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Unlike soccer or football, the basketball players don’t have the liberty to roam around in the court and let the precious seconds go to waste. Once the ball is in your hands, you have to attempt to shoot a legal shot; successful or unsuccessful is on your luck. It is like a ticking time bomb that will go off any minute, and if you haven’t tried to shoot before time elapses, you will be called for a violation.
Sounds daunting yet exhilarating. A time limit and game are on the line; basketball players must feel like James Bond 007, who has a few seconds to save his country. So, consider the shot clock in basketball as a real game-saver. But don’t confuse it with the available timer clock. That records the duration of the game and in no way influences the dynamic of the game.
Shot Clock: The Basics
In layman’s terms, Shot Clock in Basketball is an instrument that is used to control and manage the tempo of the game and pace of the players. The defenders cannot wait around forever until the team musters up enough courage to take a chance at the basket. So, the shot clock counts down up to 24 seconds, in each possession, to make sure that after time elapses, either the possession of the ball is shifted between teams or a shot is taken in the given amount of time.
The shot clock is placed above both the hoops on either side so everyone can clearly view it. The players, the audience riveted to the edge of their seats, the coaches sweating profusely due to immense stress, and the management can track down the seconds left till the expiration of time.
With every passing second, the game becomes more interesting and more unpredictable. Will the offense shoot in time? Will the defenders tackle them and then shoot it before the shot clock expires? Or will the ball hit the hoop in a failed attempt of shooting, and the shot clock will continue to run?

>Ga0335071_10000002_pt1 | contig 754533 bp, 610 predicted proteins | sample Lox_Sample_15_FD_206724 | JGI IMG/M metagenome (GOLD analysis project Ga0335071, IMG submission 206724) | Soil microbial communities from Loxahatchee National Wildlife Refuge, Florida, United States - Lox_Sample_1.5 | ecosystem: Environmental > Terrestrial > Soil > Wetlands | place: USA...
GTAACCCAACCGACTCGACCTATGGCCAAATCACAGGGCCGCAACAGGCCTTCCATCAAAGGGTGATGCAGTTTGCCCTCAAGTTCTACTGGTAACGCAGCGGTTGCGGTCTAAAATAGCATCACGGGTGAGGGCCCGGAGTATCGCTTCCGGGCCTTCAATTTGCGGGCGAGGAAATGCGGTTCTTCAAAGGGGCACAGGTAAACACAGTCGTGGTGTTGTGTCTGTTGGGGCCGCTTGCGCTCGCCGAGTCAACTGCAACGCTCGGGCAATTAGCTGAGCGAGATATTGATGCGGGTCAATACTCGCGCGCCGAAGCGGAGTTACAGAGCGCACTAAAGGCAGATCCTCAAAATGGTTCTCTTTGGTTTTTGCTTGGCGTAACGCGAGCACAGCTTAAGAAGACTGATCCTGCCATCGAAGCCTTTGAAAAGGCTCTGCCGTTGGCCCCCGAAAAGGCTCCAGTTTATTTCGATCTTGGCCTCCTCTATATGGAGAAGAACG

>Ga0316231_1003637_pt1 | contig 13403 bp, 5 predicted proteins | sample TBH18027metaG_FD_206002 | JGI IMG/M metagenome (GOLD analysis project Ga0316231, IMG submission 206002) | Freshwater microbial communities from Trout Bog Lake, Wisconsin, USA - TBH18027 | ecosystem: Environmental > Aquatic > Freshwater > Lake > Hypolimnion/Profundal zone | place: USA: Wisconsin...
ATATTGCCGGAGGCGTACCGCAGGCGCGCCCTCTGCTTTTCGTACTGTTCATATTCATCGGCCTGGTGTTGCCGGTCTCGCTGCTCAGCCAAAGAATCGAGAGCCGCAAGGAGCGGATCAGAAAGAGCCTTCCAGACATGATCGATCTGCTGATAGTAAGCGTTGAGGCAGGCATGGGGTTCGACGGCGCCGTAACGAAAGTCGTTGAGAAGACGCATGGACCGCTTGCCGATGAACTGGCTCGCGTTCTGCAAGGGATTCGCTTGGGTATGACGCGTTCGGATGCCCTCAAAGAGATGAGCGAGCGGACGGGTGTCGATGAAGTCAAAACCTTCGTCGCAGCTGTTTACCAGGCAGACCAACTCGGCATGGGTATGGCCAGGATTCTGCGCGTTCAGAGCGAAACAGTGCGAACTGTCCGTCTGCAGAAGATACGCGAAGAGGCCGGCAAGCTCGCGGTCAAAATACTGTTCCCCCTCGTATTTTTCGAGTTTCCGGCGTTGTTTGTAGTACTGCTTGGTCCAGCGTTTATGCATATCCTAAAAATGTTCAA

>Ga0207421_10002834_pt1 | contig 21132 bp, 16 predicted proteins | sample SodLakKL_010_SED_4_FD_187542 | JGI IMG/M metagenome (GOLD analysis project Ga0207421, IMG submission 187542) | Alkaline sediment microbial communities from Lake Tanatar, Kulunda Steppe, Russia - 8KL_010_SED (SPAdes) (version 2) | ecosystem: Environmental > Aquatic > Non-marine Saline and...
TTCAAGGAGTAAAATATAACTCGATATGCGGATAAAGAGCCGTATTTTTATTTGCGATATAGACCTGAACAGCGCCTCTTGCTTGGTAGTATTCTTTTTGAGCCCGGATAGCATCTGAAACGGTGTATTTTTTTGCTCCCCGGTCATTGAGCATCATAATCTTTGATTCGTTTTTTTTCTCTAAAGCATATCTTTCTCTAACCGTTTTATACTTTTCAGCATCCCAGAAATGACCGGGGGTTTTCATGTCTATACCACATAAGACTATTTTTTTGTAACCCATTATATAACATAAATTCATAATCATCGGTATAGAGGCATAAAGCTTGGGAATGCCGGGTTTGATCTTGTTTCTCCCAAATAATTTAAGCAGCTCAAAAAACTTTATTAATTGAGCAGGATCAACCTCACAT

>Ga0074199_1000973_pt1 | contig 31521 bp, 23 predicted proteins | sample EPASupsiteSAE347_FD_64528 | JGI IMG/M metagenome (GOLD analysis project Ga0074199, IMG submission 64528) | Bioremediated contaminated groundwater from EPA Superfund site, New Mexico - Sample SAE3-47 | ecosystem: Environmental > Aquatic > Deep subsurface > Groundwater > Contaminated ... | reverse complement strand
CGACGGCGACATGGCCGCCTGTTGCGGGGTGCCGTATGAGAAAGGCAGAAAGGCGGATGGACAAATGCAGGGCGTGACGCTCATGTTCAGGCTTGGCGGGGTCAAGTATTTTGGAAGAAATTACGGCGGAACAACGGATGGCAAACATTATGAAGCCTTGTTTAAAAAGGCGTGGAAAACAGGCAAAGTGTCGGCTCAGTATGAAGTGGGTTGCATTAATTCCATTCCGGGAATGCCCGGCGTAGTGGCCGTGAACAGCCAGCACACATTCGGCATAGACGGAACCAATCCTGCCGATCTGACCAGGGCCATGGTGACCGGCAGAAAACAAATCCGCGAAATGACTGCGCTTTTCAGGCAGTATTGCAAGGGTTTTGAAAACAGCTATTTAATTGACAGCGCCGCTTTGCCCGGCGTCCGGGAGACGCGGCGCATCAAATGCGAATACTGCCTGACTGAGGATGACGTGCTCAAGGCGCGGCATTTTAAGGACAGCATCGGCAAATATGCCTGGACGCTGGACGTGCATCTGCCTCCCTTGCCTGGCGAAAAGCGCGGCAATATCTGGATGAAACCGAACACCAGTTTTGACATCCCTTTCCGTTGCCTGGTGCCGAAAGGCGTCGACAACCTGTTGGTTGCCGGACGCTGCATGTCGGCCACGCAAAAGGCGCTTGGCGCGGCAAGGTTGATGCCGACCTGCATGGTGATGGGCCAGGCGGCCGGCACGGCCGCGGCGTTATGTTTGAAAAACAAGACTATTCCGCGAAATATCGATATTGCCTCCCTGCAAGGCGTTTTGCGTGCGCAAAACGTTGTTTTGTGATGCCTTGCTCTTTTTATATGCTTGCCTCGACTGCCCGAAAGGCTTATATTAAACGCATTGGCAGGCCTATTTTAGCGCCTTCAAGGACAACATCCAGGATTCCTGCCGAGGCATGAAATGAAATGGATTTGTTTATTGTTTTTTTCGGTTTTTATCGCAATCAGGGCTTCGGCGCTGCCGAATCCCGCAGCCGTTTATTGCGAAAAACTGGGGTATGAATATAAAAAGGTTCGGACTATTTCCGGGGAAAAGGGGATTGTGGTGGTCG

Don’t worry! We will provide you answers to these all. But remember, it isn’t easy to rest the shot clock after every minor violation of inconvenience. There are only a few instances where it is started again:
- The other team gets a hold of the ball due to a change in possession that is incurred because of a violation; turnover or rebound.
- A team in possession of the ball tries to shoot the ball or the shot hits the rims and bounces back and is then rebounded to any of the teams.
- If any team commits a violation during the game or is charged with a foul and the referee blows his whistle to pause the game and indicate it, the clock resets.
- If a team is unable to shoot in the given time or shoots the ball and it fails to pass through the hoop, and it just touches the rim, the possession of the ball will be granted to the other team. The referee will point it out as the “delay of game”.
The original rule in the NBA official rule book states that
“The ‘shot clock’ shall refer to the timing device that displays a countdown of the time within which the team possessing the ball must attempt a field goal. The shot clock shall start at 24 seconds unless otherwise provided in Rule 7. The shot clock shall be displayed in seconds, except tenths of seconds will also be displayed once the shot clock reaches 4.9 seconds.”
This shows the precision and accuracy that is taken into consideration to ensure that this violation is called upon rightly. The shot clock in basketball is more prone to occurring as it directly challenges the human fallibility.
History Of The Shot Clock In Basketball
You might wonder about the origin of this rule and how or why it was constituted. The legendary game of Fort Wayne Pistons and the Minneapolis Lakers is vastly recognized to date. It was a fine evening of 22 November 1950; these iconic players played the lowest scoring game in the history of the NBA. You won’t believe it, but the total number of points scored in the most crucial quarter, 4th, was 4 points. This added to an unbelievable collective score of 19-18.
This was not tolerable for NBA management. The league officials unanimously agreed to devise a way to increase the tempo and pace of the game. They didn’t want players to wander in the court, not taking the time restriction seriously. So, this is when the shot clock basketball idea emerged.
This action was a necessary step that had to be taken because many NBA fans had lost interest in the game because of watching incessantly low-scoring games. A change had to be introduced before the league lost all its fandom and collapsed.